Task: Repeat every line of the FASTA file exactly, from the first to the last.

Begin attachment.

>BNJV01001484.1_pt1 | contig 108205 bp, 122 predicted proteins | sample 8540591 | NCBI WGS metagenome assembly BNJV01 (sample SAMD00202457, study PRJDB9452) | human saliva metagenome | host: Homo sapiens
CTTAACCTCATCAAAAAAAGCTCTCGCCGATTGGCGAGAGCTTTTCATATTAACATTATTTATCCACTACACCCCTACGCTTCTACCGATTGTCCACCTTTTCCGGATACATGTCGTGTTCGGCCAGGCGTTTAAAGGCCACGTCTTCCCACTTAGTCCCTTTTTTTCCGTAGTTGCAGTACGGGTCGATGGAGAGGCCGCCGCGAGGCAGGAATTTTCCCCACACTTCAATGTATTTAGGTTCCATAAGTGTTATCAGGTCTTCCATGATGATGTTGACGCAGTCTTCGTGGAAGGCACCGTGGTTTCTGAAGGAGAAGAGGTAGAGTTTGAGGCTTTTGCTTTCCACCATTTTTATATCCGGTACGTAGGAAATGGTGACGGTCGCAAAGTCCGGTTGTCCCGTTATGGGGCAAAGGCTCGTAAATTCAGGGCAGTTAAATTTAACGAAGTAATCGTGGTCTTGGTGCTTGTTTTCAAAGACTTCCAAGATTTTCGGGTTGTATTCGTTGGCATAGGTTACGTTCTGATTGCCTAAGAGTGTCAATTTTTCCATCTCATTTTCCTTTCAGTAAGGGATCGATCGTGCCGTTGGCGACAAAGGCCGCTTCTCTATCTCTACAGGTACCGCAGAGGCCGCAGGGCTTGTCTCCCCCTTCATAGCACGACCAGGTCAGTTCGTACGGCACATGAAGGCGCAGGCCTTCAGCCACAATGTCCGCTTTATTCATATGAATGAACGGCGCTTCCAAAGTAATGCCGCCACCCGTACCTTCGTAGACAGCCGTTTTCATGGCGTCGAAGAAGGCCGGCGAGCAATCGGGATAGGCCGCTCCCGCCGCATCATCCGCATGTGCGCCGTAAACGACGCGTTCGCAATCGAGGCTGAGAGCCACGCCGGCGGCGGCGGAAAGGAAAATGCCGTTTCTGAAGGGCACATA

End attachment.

>BNJV01001484.1_pt1 | contig 108205 bp, 122 predicted proteins | sample 8540591 | NCBI WGS metagenome assembly BNJV01 (sample SAMD00202457, study PRJDB9452) | human saliva metagenome | host: Homo sapiens
CTTAACCTCATCAAAAAAAGCTCTCGCCGATTGGCGAGAGCTTTTCATATTAACATTATTTATCCACTACACCCCTACGCTTCTACCGATTGTCCACCTTTTCCGGATACATGTCGTGTTCGGCCAGGCGTTTAAAGGCCACGTCTTCCCACTTAGTCCCTTTTTTTCCGTAGTTGCAGTACGGGTCGATGGAGAGGCCGCCGCGAGGCAGGAATTTTCCCCACACTTCAATGTATTTAGGTTCCATAAGTGTTATCAGGTCTTCCATGATGATGTTGACGCAGTCTTCGTGGAAGGCACCGTGGTTTCTGAAGGAGAAGAGGTAGAGTTTGAGGCTTTTGCTTTCCACCATTTTTATATCCGGTACGTAGGAAATGGTGACGGTCGCAAAGTCCGGTTGTCCCGTTATGGGGCAAAGGCTCGTAAATTCAGGGCAGTTAAATTTAACGAAGTAATCGTGGTCTTGGTGCTTGTTTTCAAAGACTTCCAAGATTTTCGGGTTGTATTCGTTGGCATAGGTTACGTTCTGATTGCCTAAGAGTGTCAATTTTTCCATCTCATTTTCCTTTCAGTAAGGGATCGATCGTGCCGTTGGCGACAAAGGCCGCTTCTCTATCTCTACAGGTACCGCAGAGGCCGCAGGGCTTGTCTCCCCCTTCATAGCACGACCAGGTCAGTTCGTACGGCACATGAAGGCGCAGGCCTTCAGCCACAATGTCCGCTTTATTCATATGAATGAACGGCGCTTCCAAAGTAATGCCGCCACCCGTACCTTCGTAGACAGCCGTTTTCATGGCGTCGAAGAAGGCCGGCGAGCAATCGGGATAGGCCGCTCCCGCCGCATCATCCGCATGTGCGCCGTAAACGACGCGTTCGCAATCGAGGCTGAGAGCCACGCCGGCGGCGGCGGAAAGGAAAATGCCGTTTCTGAAGGGCACATA